The former Chief Information Officer of Equifax U.S. Information Solutions was recently sentenced to four months in federal prison for insider trading prior to Equifax announcing a massive data breach. Former senior executive Jun Ying exercised all his vested Equifax stock options and then sold the shares, netting proceeds of nearly $1 million before public disclosure of the data breach.
In 2017, Equifax announced that a massive breach allowed hackers to illegally access the personal information of more than 140 million Americans, including Social Security numbers, birth dates, credit card numbers, and driver’s license numbers. Although Equifax first discovered the unauthorized access on July 29, the company did not make any public announcement until 40 days later, on September 7, 2017.
On August 25, 2017, Ying texted a co-worker that the breach they were working on “Sounds bad. We may be the one breached.” Three days later, Ying conducted web searches on the impact of Experian’s 2015 data breach on its stock price and exercised all his available stock options, resulting in him receiving 6,815 shares of Equifax stock. He then sold the stock for more than $950,000.
On September 7, 2017, Equifax publicly announced its data breach, which resulted in its stock price falling. By selling his shares before the announcement, Ying avoided more than $117,000 of losses.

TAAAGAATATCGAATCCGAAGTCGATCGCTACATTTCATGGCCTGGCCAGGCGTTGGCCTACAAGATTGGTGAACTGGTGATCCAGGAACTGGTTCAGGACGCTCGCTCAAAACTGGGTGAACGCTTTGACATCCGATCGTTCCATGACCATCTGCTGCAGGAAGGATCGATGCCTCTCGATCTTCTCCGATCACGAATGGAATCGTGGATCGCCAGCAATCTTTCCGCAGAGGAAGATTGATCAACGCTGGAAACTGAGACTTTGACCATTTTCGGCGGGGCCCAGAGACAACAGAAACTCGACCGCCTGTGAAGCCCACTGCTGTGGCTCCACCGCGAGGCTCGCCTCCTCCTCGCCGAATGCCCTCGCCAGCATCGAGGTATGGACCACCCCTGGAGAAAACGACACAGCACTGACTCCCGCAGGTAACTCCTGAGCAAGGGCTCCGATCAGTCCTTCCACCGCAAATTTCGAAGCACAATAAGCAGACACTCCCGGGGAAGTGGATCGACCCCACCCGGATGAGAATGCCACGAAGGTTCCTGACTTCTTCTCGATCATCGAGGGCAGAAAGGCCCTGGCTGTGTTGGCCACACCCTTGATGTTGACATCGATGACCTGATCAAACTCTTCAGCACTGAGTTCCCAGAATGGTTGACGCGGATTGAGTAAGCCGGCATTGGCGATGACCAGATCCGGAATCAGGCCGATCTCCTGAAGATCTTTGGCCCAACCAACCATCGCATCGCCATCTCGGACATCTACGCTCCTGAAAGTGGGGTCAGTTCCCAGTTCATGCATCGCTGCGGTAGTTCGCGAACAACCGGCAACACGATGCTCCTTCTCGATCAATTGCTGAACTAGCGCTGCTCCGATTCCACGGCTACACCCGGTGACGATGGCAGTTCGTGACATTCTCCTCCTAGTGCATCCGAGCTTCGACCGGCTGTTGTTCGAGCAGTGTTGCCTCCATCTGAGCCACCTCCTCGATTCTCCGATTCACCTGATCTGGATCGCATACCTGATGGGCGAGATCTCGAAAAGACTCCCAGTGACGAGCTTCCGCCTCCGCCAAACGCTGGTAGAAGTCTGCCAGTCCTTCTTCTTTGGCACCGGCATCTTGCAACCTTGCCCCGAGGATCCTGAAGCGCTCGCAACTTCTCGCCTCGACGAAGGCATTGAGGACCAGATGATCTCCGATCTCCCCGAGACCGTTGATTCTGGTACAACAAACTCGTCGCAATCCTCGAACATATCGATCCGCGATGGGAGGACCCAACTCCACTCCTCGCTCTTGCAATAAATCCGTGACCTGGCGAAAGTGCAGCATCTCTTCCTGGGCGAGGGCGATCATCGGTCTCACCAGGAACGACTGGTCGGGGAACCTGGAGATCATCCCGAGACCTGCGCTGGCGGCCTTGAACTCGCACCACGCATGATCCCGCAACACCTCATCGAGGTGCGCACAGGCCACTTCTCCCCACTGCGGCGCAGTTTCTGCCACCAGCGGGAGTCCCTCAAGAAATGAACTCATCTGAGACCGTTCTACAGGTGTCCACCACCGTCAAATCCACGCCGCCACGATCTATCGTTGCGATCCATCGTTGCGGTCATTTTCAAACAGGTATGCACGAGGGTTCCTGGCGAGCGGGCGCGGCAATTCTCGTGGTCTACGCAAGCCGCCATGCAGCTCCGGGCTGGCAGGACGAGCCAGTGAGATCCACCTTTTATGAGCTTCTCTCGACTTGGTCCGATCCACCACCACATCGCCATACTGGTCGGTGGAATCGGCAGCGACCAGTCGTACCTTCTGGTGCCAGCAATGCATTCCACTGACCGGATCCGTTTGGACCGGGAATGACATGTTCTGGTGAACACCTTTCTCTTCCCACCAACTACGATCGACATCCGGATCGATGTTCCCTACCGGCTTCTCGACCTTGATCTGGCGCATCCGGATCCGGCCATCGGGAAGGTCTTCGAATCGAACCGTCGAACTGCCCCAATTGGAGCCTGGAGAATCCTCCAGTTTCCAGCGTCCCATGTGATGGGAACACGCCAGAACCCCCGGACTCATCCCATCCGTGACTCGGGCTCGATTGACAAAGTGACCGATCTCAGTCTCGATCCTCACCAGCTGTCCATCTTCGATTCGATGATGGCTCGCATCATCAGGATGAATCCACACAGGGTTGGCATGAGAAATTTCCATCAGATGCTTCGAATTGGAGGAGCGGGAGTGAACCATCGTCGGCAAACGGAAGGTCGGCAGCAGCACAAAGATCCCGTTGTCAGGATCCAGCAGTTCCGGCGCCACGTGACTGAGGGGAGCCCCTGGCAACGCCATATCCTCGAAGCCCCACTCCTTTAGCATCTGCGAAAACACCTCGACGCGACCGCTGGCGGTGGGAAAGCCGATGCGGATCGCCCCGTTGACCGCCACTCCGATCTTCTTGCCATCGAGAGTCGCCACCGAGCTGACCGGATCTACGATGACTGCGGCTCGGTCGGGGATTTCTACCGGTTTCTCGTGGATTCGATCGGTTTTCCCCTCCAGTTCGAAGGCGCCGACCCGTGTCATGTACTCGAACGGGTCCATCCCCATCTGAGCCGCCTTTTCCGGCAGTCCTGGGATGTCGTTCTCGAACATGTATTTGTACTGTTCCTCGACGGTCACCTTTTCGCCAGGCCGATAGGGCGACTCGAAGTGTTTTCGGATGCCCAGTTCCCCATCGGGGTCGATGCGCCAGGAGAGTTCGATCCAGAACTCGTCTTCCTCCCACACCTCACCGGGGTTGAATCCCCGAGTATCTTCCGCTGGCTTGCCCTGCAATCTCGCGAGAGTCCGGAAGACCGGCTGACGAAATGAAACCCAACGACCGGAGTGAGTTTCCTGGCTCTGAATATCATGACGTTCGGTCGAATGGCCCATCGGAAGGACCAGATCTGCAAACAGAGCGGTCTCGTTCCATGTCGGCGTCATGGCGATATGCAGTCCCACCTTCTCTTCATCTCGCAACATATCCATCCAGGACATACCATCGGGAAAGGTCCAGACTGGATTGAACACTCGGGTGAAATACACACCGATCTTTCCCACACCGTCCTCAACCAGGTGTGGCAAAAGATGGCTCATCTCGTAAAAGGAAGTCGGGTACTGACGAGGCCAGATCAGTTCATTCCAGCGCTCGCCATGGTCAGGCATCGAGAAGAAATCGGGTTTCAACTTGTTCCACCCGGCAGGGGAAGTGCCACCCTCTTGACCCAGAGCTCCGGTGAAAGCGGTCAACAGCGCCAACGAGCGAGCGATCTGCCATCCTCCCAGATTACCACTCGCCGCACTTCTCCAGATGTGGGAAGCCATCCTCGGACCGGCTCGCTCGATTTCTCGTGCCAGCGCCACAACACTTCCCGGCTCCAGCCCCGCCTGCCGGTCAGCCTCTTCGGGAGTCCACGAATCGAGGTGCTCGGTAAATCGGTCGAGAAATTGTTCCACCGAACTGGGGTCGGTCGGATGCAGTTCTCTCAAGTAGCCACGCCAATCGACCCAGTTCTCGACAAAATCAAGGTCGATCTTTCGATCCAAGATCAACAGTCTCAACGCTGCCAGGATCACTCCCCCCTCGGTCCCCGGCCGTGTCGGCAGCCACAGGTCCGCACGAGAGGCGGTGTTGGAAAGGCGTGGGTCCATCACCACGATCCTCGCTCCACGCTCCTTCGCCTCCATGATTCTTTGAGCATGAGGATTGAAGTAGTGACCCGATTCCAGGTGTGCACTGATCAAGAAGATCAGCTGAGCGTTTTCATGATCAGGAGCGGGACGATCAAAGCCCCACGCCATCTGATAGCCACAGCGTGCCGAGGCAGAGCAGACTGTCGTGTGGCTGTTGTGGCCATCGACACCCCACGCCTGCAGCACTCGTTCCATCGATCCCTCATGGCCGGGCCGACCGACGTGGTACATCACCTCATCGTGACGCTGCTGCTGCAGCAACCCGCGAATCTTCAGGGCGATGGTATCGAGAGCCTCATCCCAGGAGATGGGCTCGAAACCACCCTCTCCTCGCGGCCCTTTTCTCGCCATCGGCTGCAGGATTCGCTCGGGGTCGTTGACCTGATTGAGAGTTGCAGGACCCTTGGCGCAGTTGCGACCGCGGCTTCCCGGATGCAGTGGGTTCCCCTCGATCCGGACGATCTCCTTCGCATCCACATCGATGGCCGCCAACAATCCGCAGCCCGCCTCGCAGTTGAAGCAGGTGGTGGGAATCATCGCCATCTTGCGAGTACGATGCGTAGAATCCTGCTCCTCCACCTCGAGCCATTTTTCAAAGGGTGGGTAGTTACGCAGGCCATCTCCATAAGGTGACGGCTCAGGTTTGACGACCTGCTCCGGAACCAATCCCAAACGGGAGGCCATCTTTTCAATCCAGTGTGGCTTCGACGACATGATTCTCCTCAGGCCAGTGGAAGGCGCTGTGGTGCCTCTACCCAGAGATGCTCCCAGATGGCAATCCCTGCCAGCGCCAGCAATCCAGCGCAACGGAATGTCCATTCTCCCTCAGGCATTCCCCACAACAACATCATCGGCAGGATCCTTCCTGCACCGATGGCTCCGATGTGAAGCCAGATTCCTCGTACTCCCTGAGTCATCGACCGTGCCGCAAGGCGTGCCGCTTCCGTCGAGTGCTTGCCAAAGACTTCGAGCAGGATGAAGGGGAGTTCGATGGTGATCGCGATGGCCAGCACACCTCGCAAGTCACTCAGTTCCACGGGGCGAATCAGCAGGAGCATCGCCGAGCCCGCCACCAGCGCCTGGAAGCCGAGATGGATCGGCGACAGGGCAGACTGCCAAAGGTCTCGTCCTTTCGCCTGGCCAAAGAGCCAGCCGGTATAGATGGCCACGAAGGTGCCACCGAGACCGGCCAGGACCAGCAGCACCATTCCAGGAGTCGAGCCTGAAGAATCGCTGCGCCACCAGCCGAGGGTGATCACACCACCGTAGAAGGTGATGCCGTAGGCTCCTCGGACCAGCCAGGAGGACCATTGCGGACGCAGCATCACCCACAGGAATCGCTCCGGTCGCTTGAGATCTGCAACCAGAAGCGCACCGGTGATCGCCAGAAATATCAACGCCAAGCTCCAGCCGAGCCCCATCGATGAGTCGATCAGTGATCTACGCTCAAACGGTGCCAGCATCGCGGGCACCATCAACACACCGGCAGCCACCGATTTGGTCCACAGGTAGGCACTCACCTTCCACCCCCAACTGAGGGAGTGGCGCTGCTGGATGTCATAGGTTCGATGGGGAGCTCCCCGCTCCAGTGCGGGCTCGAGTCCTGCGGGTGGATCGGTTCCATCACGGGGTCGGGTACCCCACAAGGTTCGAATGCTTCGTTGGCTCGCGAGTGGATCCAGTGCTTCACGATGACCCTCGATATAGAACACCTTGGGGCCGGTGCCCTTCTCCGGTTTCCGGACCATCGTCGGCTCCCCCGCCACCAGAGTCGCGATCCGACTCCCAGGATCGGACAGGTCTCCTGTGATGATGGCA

In March 2018, the Securities and Exchange Commission (SEC) charged Yang with violating the antifraud provisions of the federal securities laws. In March 2019, Yang pleaded guilty to a charge of securities fraud.
“Ying thought of his own financial gain before the millions of people exposed in this data breach even knew they were victims,” said U.S. Attorney Byung Pak in a recent statement. “He abused the trust placed in him and the senior position he held to profit from inside information.”
“If company insiders don’t follow the rules that govern all investors, they will face the consequences for their actions. Otherwise the public’s trust in the stock market will erode,” stated Chris Hacker, Special Agent in Charge of FBI Atlanta. “The FBI will do everything in its power to stop anyone who takes unfair advantage of their insider knowledge.”
Last week, Ying was sentenced to four months in federal prison to be followed by one year of supervised release, ordered to pay restitution in the amount of $117,117.61, and fined $55,000.
Ying is the second Equifax employee found guilty of insider trading relating to the data breach. On July 23, 2018, former Equifax software engineering manager Sudhakar Reddy Bonthu pleaded guilty to insider trading. To settle the SEC’s civil charges, Bonthu has agreed to a permanent injunction and to return his allegedly ill-gotten gains plus interest.